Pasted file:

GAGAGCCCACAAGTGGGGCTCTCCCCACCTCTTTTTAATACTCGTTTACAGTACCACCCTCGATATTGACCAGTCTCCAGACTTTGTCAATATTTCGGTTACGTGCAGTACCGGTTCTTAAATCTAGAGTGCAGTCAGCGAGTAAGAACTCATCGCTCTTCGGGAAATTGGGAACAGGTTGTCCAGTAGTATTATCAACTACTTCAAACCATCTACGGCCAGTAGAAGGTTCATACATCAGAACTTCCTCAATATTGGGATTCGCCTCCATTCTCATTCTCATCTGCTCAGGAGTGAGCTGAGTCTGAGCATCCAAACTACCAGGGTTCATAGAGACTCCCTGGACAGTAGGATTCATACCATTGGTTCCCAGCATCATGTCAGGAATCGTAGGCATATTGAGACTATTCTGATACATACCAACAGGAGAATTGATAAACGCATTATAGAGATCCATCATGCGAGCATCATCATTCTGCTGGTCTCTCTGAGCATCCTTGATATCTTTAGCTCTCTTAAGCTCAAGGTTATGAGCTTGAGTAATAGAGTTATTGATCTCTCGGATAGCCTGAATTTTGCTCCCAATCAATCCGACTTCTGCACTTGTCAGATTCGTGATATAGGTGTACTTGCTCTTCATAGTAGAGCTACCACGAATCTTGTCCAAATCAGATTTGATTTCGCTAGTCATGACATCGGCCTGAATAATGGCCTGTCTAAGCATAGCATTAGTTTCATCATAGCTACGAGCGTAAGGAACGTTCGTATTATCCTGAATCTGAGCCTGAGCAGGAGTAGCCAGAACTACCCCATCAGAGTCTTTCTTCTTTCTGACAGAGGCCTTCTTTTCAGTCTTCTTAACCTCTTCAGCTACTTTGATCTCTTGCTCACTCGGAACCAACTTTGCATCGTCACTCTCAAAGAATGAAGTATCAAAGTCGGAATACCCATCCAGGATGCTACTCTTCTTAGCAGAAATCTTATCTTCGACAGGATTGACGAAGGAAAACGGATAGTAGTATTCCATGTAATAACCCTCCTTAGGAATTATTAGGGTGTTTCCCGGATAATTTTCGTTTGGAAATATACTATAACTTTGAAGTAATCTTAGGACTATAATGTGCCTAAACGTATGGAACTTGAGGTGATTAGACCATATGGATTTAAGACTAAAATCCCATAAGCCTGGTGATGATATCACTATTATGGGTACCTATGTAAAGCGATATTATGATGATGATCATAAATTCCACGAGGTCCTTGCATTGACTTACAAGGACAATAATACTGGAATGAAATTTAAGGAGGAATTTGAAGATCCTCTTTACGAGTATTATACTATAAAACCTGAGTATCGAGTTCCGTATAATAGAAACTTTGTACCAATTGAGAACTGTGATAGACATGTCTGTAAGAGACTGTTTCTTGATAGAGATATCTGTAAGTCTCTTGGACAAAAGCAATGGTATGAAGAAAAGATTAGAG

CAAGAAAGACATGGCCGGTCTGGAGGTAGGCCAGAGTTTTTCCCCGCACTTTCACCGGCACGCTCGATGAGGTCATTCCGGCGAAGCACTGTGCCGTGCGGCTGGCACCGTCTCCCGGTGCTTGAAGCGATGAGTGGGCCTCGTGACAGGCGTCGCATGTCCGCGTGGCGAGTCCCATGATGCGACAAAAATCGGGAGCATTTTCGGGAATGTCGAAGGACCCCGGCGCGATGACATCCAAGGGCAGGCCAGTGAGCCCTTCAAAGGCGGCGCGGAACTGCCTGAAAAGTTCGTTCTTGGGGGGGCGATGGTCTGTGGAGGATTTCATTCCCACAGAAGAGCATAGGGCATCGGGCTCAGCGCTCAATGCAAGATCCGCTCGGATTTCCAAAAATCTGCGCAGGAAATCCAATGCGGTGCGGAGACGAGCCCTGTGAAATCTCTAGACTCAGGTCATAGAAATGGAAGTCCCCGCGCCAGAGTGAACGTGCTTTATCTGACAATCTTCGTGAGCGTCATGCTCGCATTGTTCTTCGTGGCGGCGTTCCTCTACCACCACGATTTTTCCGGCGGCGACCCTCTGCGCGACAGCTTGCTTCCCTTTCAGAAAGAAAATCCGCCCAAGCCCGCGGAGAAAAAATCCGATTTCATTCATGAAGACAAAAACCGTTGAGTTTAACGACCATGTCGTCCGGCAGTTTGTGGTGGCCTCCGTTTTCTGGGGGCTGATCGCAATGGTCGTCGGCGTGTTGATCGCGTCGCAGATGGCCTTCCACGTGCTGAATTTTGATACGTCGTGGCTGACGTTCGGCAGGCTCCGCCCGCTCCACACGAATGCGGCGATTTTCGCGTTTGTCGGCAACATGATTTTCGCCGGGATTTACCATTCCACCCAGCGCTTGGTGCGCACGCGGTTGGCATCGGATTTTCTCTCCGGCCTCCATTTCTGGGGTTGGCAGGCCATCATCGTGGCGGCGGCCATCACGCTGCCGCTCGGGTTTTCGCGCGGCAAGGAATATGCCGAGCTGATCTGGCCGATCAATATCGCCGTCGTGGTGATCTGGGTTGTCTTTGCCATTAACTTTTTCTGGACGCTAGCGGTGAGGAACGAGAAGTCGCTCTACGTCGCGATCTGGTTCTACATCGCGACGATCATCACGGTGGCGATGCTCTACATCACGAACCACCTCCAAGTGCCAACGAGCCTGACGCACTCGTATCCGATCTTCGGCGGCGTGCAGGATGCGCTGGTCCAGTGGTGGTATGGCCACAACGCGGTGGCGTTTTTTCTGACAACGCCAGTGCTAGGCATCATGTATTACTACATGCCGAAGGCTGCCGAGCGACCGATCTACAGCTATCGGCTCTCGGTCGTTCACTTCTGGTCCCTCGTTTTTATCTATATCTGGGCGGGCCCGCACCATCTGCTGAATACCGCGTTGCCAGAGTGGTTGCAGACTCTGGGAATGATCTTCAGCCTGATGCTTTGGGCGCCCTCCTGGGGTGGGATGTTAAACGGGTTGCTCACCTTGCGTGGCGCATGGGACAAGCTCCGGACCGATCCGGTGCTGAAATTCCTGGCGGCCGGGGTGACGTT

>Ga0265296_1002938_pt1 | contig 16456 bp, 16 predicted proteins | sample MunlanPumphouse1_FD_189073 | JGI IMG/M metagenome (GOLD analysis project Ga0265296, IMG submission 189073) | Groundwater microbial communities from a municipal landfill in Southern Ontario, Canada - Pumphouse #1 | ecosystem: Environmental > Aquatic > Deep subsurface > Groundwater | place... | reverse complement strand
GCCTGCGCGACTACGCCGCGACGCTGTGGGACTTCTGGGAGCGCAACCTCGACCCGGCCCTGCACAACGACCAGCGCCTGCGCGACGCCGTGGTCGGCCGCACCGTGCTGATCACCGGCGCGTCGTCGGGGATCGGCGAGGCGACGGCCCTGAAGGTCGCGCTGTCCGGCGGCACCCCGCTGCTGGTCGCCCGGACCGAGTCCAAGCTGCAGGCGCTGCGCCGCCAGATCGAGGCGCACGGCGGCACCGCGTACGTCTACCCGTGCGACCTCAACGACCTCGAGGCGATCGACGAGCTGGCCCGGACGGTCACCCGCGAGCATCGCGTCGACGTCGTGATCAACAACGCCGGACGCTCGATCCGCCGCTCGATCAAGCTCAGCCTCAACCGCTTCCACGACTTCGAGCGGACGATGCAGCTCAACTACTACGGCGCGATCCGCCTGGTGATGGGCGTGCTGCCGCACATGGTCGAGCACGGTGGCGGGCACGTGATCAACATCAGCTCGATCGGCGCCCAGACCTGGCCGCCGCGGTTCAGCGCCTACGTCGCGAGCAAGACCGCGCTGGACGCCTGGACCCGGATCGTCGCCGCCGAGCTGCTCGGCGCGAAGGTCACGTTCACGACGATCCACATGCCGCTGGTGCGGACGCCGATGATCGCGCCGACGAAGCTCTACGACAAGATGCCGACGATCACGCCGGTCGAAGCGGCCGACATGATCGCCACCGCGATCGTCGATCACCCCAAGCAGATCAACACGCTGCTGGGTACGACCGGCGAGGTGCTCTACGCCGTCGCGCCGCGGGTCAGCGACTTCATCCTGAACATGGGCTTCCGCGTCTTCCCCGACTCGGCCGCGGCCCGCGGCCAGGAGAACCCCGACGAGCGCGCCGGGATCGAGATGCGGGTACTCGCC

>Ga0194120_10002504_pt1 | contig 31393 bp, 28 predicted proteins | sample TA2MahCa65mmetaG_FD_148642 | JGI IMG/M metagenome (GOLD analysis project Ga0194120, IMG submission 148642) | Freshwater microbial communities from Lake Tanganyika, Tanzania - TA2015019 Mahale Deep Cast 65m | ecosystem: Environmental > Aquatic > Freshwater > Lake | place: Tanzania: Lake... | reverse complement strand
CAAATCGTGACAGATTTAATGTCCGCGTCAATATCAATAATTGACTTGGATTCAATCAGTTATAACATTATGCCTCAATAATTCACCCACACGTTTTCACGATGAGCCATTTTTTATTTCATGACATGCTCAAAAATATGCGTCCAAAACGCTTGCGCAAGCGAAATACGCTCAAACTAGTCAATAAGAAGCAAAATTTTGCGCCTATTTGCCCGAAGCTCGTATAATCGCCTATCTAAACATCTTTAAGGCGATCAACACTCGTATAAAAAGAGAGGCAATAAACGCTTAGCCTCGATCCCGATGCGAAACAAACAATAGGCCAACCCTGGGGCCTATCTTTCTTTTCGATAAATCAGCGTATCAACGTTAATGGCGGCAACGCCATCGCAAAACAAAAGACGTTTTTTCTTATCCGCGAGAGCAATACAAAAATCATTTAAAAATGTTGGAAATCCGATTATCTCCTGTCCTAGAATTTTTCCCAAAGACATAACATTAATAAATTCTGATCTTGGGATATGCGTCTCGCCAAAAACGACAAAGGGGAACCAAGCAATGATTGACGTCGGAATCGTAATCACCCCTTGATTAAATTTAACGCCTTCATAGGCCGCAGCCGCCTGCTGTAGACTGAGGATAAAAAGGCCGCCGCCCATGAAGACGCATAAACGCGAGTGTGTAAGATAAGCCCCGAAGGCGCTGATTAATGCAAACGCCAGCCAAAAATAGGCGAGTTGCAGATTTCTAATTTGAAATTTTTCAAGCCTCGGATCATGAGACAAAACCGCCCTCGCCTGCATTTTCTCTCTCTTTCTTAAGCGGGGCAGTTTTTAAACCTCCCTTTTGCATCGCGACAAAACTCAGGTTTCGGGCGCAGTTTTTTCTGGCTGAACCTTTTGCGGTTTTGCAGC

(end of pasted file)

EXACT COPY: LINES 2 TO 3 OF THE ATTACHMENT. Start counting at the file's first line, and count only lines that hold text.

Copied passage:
CAAGAAAGACATGGCCGGTCTGGAGGTAGGCCAGAGTTTTTCCCCGCACTTTCACCGGCACGCTCGATGAGGTCATTCCGGCGAAGCACTGTGCCGTGCGGCTGGCACCGTCTCCCGGTGCTTGAAGCGATGAGTGGGCCTCGTGACAGGCGTCGCATGTCCGCGTGGCGAGTCCCATGATGCGACAAAAATCGGGAGCATTTTCGGGAATGTCGAAGGACCCCGGCGCGATGACATCCAAGGGCAGGCCAGTGAGCCCTTCAAAGGCGGCGCGGAACTGCCTGAAAAGTTCGTTCTTGGGGGGGCGATGGTCTGTGGAGGATTTCATTCCCACAGAAGAGCATAGGGCATCGGGCTCAGCGCTCAATGCAAGATCCGCTCGGATTTCCAAAAATCTGCGCAGGAAATCCAATGCGGTGCGGAGACGAGCCCTGTGAAATCTCTAGACTCAGGTCATAGAAATGGAAGTCCCCGCGCCAGAGTGAACGTGCTTTATCTGACAATCTTCGTGAGCGTCATGCTCGCATTGTTCTTCGTGGCGGCGTTCCTCTACCACCACGATTTTTCCGGCGGCGACCCTCTGCGCGACAGCTTGCTTCCCTTTCAGAAAGAAAATCCGCCCAAGCCCGCGGAGAAAAAATCCGATTTCATTCATGAAGACAAAAACCGTTGAGTTTAACGACCATGTCGTCCGGCAGTTTGTGGTGGCCTCCGTTTTCTGGGGGCTGATCGCAATGGTCGTCGGCGTGTTGATCGCGTCGCAGATGGCCTTCCACGTGCTGAATTTTGATACGTCGTGGCTGACGTTCGGCAGGCTCCGCCCGCTCCACACGAATGCGGCGATTTTCGCGTTTGTCGGCAACATGATTTTCGCCGGGATTTACCATTCCACCCAGCGCTTGGTGCGCACGCGGTTGGCATCGGATTTTCTCTCCGGCCTCCATTTCTGGGGTTGGCAGGCCATCATCGTGGCGGCGGCCATCACGCTGCCGCTCGGGTTTTCGCGCGGCAAGGAATATGCCGAGCTGATCTGGCCGATCAATATCGCCGTCGTGGTGATCTGGGTTGTCTTTGCCATTAACTTTTTCTGGACGCTAGCGGTGAGGAACGAGAAGTCGCTCTACGTCGCGATCTGGTTCTACATCGCGACGATCATCACGGTGGCGATGCTCTACATCACGAACCACCTCCAAGTGCCAACGAGCCTGACGCACTCGTATCCGATCTTCGGCGGCGTGCAGGATGCGCTGGTCCAGTGGTGGTATGGCCACAACGCGGTGGCGTTTTTTCTGACAACGCCAGTGCTAGGCATCATGTATTACTACATGCCGAAGGCTGCCGAGCGACCGATCTACAGCTATCGGCTCTCGGTCGTTCACTTCTGGTCCCTCGTTTTTATCTATATCTGGGCGGGCCCGCACCATCTGCTGAATACCGCGTTGCCAGAGTGGTTGCAGACTCTGGGAATGATCTTCAGCCTGATGCTTTGGGCGCCCTCCTGGGGTGGGATGTTAAACGGGTTGCTCACCTTGCGTGGCGCATGGGACAAGCTCCGGACCGATCCGGTGCTGAAATTCCTGGCGGCCGGGGTGACGTT

>Ga0265296_1002938_pt1 | contig 16456 bp, 16 predicted proteins | sample MunlanPumphouse1_FD_189073 | JGI IMG/M metagenome (GOLD analysis project Ga0265296, IMG submission 189073) | Groundwater microbial communities from a municipal landfill in Southern Ontario, Canada - Pumphouse #1 | ecosystem: Environmental > Aquatic > Deep subsurface > Groundwater | place... | reverse complement strand